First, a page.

Moreau was inspired by a European Court of Justice ruling in 2017 that said soy and tofu products couldn’t be sold as milk or butter. European meat producers have been lobbying to ban animal-based terms from vegetarian meat alternatives for years.

They’ve got reason to be concerned. Germany is the world’s leader in cooking up new vegan food products, and France isn’t far behind. If companies refuse to comply with France’s new rule, they could be fined up to €300,000 ($370,000).

it's always sunny in florida

Say hello to more solar panels, Sunshine State homeowners!

Up until Friday, Floridians couldn’t lease solar equipment. But that’s no longer the case! State regulators voted unanimously to authorize Sunrun, a San Francisco-based company and one of the nation’s biggest residential solar providers, to begin leasing equipment in the state.

The cost of installing panels has been a major impediment to the spread of solar in Florida. But, as part of the Florida Public Service Commission decision, Sunrun will require zero money up front from customers who have just begun renting panels. Now, households can lease panels for 20 years for a fixed amount instead of buying them outright.

Florida was recently called out for particularly bad solar policies in a report from the Center for Biological Diversity. This is a big step towards alleviating that, so rise and shine, Florida! 

off balance

At least one Sinclair station has been trying to cast doubt on climate science.

Suri Crowe worked as a senior reporter at a local TV news station owned by Sinclair Broadcast Group for three years. She allegedly got the boot in part because of her reporting on climate change, Buzzfeed News reports.

In October 2015, Crowe reported a segment on climate change for WSET-TV in Lynchburg, Virginia. She says she was ordered by management to include Donald Trump’s opinion on the matter to bring “balance” to the story. Crowe defended the mountains of scientific evidence pointing to human-induced climate change and was reprimanded for it in her performance review the following year.

“The management team felt the story was one-sided — indicating that human activity is to blame for global warming — period,” the station’s former news director, Len Stevens, wrote to Buzzfeed News. When Crowe’s contract with Sinclair ended last year, it was not renewed.

Like many of us who saw the creepy viral video of Sinclair’s “must-run” clips with local news anchors repeating rhetoric closely resembling President Trump’s messaging, Crowe is shaken up.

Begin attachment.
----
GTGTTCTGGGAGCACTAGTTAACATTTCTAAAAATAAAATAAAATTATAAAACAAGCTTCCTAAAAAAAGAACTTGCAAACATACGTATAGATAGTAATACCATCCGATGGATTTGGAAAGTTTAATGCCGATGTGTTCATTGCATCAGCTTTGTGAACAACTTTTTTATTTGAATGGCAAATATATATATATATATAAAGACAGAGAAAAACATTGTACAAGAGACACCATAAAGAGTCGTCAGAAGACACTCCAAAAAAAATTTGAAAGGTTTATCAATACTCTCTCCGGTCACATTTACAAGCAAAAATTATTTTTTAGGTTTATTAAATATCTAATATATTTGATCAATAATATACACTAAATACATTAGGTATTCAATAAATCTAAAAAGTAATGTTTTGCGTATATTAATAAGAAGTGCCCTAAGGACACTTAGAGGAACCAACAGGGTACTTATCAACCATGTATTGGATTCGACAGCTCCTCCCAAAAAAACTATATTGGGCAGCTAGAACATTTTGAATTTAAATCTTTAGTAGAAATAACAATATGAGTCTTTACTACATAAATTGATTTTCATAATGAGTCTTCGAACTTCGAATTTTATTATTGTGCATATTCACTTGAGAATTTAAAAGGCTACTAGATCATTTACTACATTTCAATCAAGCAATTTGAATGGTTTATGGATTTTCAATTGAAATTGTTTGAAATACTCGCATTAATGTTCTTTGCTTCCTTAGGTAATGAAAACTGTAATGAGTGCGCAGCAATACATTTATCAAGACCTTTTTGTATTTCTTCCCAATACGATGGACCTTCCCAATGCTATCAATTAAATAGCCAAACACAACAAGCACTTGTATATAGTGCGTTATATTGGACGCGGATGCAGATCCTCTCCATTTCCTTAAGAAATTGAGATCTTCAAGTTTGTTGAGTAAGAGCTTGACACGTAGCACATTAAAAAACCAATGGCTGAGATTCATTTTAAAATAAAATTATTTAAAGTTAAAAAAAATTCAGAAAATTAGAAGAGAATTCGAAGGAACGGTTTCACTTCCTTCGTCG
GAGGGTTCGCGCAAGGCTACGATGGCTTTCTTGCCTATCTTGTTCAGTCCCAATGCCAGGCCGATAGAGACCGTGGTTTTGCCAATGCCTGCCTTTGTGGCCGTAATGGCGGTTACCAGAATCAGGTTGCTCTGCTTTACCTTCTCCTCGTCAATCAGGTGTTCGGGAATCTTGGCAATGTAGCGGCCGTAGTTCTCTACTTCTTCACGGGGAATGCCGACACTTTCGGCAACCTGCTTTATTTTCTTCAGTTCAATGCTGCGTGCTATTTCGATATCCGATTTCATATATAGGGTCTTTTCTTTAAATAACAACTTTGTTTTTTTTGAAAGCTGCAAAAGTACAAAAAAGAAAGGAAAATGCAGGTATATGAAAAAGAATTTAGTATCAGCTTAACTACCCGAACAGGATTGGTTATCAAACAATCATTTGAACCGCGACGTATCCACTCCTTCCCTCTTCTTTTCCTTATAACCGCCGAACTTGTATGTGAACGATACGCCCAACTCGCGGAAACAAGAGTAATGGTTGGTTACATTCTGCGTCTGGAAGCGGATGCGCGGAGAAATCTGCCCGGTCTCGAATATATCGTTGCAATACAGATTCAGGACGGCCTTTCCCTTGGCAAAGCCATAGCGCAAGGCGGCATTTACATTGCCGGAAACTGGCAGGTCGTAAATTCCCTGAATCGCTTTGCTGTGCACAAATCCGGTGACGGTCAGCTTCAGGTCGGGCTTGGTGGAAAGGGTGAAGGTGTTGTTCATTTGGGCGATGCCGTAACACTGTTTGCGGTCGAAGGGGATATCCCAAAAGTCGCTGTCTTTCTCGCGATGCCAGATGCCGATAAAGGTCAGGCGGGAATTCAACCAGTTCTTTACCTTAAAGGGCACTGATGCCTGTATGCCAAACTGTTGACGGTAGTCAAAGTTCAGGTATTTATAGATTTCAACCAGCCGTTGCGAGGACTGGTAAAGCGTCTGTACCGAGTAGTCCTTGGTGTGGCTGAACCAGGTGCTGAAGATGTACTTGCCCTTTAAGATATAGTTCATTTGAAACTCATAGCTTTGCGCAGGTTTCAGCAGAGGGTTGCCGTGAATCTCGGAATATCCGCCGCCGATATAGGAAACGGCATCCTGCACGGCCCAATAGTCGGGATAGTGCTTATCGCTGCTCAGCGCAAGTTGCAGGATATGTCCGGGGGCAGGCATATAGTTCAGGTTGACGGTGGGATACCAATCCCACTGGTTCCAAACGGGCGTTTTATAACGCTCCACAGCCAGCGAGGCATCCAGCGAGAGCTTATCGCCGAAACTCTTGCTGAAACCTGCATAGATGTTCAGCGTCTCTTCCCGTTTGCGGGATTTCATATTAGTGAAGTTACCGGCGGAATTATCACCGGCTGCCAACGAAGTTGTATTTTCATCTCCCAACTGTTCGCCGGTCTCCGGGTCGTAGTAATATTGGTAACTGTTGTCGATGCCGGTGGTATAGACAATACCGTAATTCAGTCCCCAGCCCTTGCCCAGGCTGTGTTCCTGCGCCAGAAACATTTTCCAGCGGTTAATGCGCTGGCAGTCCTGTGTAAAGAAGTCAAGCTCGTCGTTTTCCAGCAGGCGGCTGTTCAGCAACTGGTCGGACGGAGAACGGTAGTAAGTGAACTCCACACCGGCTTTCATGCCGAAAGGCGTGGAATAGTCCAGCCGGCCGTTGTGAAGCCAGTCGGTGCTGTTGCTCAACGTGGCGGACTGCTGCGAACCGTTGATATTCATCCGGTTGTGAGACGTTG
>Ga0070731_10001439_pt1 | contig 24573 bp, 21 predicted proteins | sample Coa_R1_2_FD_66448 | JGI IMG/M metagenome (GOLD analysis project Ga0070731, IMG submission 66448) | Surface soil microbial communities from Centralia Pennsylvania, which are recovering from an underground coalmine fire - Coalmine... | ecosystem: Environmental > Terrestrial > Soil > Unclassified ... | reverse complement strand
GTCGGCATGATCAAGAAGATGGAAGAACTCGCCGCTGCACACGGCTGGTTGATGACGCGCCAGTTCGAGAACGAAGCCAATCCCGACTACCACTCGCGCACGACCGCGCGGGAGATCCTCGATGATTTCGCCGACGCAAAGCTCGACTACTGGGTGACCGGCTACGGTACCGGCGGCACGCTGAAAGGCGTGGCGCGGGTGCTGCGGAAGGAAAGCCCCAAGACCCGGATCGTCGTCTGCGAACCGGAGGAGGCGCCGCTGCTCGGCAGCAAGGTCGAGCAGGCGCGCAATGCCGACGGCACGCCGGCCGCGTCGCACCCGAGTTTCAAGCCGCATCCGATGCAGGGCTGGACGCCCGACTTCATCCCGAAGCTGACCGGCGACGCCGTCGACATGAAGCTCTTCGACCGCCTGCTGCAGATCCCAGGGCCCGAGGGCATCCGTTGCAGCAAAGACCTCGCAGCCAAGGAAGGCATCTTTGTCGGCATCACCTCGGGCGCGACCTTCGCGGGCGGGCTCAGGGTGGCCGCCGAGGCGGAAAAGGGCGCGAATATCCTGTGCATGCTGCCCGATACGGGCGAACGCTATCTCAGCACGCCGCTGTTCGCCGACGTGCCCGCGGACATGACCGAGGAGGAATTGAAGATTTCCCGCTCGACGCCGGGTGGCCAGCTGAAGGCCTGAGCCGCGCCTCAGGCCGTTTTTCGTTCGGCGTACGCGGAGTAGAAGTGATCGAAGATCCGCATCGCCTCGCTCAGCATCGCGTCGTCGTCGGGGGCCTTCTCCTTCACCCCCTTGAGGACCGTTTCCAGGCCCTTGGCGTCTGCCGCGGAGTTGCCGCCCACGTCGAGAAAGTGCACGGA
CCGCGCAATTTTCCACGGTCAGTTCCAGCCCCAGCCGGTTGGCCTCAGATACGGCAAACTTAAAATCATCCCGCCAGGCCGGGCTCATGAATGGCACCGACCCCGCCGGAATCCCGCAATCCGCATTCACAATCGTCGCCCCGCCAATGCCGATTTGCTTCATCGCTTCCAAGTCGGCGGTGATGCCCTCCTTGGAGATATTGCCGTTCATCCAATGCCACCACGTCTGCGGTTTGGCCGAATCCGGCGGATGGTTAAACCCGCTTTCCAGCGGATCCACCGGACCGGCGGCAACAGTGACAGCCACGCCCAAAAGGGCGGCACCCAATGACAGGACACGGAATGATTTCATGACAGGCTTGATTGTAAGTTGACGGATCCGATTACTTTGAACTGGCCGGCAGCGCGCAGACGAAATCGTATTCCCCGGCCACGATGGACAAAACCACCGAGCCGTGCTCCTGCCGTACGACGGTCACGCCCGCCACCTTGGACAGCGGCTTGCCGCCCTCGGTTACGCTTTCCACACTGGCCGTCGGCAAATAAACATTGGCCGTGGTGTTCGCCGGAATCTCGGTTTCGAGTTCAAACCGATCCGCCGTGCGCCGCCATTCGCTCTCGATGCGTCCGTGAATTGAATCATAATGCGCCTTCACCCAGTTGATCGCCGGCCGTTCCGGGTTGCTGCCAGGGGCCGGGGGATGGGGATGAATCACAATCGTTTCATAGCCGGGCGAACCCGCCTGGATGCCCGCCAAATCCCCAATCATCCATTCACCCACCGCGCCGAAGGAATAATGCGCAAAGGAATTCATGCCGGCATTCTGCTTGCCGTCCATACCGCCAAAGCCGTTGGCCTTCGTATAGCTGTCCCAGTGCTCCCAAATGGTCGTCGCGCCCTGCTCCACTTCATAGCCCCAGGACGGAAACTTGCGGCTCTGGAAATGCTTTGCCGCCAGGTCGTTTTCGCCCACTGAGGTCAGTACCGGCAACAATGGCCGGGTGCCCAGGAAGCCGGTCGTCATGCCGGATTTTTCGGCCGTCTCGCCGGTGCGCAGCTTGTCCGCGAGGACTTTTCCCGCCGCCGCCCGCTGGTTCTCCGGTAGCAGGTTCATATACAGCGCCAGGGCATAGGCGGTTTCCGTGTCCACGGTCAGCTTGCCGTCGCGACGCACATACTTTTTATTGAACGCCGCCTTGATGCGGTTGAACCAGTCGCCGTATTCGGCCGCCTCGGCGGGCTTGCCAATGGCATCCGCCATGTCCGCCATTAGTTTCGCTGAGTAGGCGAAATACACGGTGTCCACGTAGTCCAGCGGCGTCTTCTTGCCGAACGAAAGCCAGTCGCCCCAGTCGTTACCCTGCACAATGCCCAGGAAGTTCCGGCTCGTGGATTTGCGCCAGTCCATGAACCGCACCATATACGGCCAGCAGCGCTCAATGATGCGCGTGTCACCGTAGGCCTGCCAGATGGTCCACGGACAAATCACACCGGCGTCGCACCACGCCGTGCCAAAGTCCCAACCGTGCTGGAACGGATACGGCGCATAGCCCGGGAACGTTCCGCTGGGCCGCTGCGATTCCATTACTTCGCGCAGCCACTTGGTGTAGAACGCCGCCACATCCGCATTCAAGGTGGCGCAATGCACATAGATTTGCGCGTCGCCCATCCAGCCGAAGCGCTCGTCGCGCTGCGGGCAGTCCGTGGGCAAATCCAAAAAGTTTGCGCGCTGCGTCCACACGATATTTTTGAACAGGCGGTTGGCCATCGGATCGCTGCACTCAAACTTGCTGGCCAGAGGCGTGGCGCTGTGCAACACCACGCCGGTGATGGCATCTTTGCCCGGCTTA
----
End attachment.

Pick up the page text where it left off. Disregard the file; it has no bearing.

“I believe the ire at me was politically tainted,” says Crowe. “We really have to fight for journalism — it’s worth the fight.” Sinclair is on the precipice of taking over Tribune media, an acquisition that could bring the media giant to 72 percent of American homes.

bad logic

Someone please tell Scott Pruitt that air pollution leads to more deaths than fuel efficiency standards.

The EPA administrator’s latest ploy to justify regulatory rollbacks: ignore mountains of scientific evidence and tell the public that efforts to protect our health are bad for us. (Well, maybe this strategy is not exactly new.)

This time, Pruitt is saying that fuel economy standards are actually killing people. His argument is twofold: First, he contends that the rules force automakers to build lighter vehicles, which don’t hold up well in car accidents and could increase fatalities. Simulated crash testing does not support this Koch-backed theory, according to the California Air Resources Board.

Second, Pruitt says that higher fuel efficiency standards could drive up prices and discourage people from buying newer, safer vehicle models.

Why go to such great lengths to bring back dirtier cars and trucks? The Los Angeles Times reports that the Trump administration is building up a case to revoke California’s ability to set higher mileage standards than federal law, a provision included in the Clean Air Act.

Because it’s such a huge market, California influences worldwide auto standards. A State of the Global Air report recently found that air pollution led to 1 in 9 deaths worldwide and contributed to more than 6 million deaths in 2016. That’s well over four times the number of people who die in car accidents globally each year.

Plus, the American Lung Association’s State of the Air report released this week found that more than 40 percent of Americans live in counties with unhealthy levels of air pollution.